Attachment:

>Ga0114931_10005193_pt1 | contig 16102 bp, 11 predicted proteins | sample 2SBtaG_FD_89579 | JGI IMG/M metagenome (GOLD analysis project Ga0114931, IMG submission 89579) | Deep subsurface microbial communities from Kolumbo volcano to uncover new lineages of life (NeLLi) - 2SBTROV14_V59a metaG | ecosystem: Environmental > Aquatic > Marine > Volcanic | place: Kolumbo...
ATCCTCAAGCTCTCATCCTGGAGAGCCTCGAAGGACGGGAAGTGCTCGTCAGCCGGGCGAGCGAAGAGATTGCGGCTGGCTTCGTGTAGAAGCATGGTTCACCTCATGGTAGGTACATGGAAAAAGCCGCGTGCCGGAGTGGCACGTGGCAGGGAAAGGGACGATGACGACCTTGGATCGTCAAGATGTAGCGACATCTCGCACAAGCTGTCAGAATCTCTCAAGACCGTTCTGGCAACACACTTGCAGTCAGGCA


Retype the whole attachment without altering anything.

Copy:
>Ga0114931_10005193_pt1 | contig 16102 bp, 11 predicted proteins | sample 2SBtaG_FD_89579 | JGI IMG/M metagenome (GOLD analysis project Ga0114931, IMG submission 89579) | Deep subsurface microbial communities from Kolumbo volcano to uncover new lineages of life (NeLLi) - 2SBTROV14_V59a metaG | ecosystem: Environmental > Aquatic > Marine > Volcanic | place: Kolumbo...
ATCCTCAAGCTCTCATCCTGGAGAGCCTCGAAGGACGGGAAGTGCTCGTCAGCCGGGCGAGCGAAGAGATTGCGGCTGGCTTCGTGTAGAAGCATGGTTCACCTCATGGTAGGTACATGGAAAAAGCCGCGTGCCGGAGTGGCACGTGGCAGGGAAAGGGACGATGACGACCTTGGATCGTCAAGATGTAGCGACATCTCGCACAAGCTGTCAGAATCTCTCAAGACCGTTCTGGCAACACACTTGCAGTCAGGCA